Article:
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Guarantee Clause

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11-21-2012, 12:29 PM
  #1
Lewy
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Guarantee Clause

Anyone think the owners and players can work a guarantee into the new CBA under which neither side can lock-out or strike. Play would continue under the old CBA while ongoing negotiations took place. Bad idea? Do both sides balk?

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11-21-2012, 12:31 PM
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craigcaulks*
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Originally Posted by Lewy View Post
Anyone think the owners and players can work a guarantee into the new CBA under which neither side can lock-out or strike. Play would continue under the old CBA while ongoing negotiations took place. Bad idea? Do both sides balk?
Why would either want this? And how would you enforce a clause in an expired CBA? (queue the lawyers)

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11-21-2012, 12:33 PM
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Quote:
Originally Posted by Lewy View Post
Anyone think the owners and players can work a guarantee into the new CBA under which neither side can lock-out or strike. Play would continue under the old CBA while ongoing negotiations took place. Bad idea? Do both sides balk?
The problem, under what economic structure does play continue? At certain points, people/players need to be paid, and what economic arrangement is to be used to do that?

Not that it can't be done, but there'd still have to be an agreed upon arrangement as to how to do it.

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11-21-2012, 12:36 PM
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Quote:
Originally Posted by Lewy View Post
Anyone think the owners and players can work a guarantee into the new CBA under which neither side can lock-out or strike. Play would continue under the old CBA while ongoing negotiations took place. Bad idea? Do both sides balk?
Horrible idea. Think about what would have happened this time around. The current CBA would never end because the players would have zero reason to negotiate any concessions.

Basically doing this ensures its a perpetual CBA because neither side has a reason to give up anything, and if its not working for one side, they have no out.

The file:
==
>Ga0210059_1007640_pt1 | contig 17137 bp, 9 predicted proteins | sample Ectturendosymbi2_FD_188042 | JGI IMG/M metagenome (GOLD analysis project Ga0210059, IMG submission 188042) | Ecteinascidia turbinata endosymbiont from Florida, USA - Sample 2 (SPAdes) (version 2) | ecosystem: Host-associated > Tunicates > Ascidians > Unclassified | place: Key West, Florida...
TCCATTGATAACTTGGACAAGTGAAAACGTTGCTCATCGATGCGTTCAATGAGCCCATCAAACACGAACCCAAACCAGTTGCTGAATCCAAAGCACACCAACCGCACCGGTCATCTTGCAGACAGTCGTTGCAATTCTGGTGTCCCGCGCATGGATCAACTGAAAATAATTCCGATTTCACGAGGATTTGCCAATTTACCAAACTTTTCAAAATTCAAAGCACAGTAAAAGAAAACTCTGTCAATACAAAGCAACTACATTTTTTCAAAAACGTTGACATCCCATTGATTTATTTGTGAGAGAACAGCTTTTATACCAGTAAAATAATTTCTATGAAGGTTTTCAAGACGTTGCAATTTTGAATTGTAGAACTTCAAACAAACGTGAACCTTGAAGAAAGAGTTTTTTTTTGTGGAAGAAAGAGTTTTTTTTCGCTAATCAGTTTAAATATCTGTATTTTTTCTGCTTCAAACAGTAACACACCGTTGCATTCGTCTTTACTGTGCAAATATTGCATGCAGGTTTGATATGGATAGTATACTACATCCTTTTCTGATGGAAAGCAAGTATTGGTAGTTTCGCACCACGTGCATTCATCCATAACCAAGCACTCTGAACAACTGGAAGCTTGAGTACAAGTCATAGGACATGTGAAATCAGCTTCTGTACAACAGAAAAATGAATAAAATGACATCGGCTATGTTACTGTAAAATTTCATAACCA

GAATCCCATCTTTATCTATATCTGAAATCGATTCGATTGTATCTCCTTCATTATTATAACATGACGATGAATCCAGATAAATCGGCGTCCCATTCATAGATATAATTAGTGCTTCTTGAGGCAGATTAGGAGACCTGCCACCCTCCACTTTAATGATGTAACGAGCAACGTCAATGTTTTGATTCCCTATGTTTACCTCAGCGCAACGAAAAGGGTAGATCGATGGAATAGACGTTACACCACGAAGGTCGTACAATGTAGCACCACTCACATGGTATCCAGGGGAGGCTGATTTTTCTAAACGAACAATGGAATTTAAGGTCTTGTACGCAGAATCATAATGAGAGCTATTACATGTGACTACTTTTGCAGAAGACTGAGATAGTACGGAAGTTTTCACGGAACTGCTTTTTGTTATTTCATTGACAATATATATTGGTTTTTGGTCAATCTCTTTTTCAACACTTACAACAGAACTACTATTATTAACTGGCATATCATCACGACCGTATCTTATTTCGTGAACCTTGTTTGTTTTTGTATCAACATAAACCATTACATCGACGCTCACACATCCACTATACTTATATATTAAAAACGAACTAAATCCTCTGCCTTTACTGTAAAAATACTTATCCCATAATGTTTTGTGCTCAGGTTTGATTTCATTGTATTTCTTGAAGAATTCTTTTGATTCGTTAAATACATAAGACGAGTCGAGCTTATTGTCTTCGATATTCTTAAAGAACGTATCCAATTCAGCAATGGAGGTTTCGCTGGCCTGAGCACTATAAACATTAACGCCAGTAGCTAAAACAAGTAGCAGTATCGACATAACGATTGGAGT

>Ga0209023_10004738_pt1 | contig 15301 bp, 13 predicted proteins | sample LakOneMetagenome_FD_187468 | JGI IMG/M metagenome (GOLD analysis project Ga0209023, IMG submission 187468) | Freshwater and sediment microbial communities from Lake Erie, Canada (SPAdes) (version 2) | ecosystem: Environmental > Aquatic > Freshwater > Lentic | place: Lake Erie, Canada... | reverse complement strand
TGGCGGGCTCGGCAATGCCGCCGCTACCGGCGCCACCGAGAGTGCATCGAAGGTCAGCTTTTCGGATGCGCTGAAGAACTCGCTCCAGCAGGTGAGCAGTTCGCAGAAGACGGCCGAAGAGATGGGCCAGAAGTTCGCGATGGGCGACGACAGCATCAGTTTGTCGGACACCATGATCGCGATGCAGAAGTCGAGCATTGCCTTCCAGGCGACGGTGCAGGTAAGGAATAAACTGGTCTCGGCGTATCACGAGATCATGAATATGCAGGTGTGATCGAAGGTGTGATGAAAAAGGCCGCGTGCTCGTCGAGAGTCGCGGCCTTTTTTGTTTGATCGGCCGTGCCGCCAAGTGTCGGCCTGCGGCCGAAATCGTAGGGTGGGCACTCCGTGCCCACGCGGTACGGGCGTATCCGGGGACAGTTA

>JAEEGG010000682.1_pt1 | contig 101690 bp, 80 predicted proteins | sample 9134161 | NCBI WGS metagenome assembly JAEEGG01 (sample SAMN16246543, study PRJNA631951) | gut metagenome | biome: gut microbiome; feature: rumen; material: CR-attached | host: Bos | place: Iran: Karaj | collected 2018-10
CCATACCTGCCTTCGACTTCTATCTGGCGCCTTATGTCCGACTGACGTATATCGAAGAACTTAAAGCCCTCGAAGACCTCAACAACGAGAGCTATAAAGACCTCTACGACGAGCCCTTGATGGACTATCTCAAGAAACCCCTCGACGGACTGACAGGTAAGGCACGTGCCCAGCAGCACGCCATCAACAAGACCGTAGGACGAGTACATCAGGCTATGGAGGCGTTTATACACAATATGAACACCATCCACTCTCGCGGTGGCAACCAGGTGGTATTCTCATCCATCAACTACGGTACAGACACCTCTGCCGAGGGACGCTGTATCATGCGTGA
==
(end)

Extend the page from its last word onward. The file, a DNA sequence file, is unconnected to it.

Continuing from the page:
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11-21-2012, 12:39 PM
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Quote:
Originally Posted by craigcaulks View Post
Why would either want this? And how would you enforce a clause in an expired CBA? (queue the lawyers)
It's not too difficult to include a clause in an agreement that says something along the lines of, "If, as of INSERT DATE OF AGREEMENT EXPIRY, no new agreement has been reached between the Parties, this Agreement continues to be of force and effect until such time as a new agreement has been reached."

As to why you would want to do this, I have no idea... clearly, if a new agreement hasn't been reached, the old agreement is not working for at least one of the parties and there would be no reason to want the old agreement to continue.

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11-21-2012, 12:39 PM
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The one thing that has to be done going forward, is once a deal is reached, then 1 yr before it expires, there has to be a negotiation started right then...so they would have an entire season to work at it behind the scenes...and sign off before the last year is done...no more of this crap, it's disrespectful to fans, and employees of the league and individual teams and organizations...

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11-21-2012, 01:24 PM
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Originally Posted by BLONG7 View Post
The one thing that has to be done going forward, is once a deal is reached, then 1 yr before it expires, there has to be a negotiation started right then...so they would have an entire season to work at it behind the scenes...and sign off before the last year is done...no more of this crap, it's disrespectful to fans, and employees of the league and individual teams and organizations...
The problem with this, is neither side has any incentive to truly negotiate in good faith. Go to a used car lot. Their bottom line when you first start talking to them is a hell of a lot different than when you start to walk away.

As much as I'm pissed at Fehr for his delay tactics (a month to respond, not agreeing to meet until July, and never yet putting forth a full proposal, etc), I'm also a realist in that I don't think it would have made that much of a difference in the end result.

The NHL wanted reduced player costs (cite whatever reason you want - franchise value, necessity/league health, etc) and the PA has zero interest in giving those up. Now things would have been easier for the players had both sides come to an agreement without losing games, but for that to happen the players would have had to agree to take a lower split. Meanwhile the players are still demanding raises.

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11-21-2012, 01:28 PM
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BLONG7
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Originally Posted by Riptide View Post
The problem with this, is neither side has any incentive to truly negotiate in good faith. Go to a used car lot. Their bottom line when you first start talking to them is a hell of a lot different than when you start to walk away.

As much as I'm pissed at Fehr for his delay tactics (a month to respond, not agreeing to meet until July, and never yet putting forth a full proposal, etc), I'm also a realist in that I don't think it would have made that much of a difference in the end result.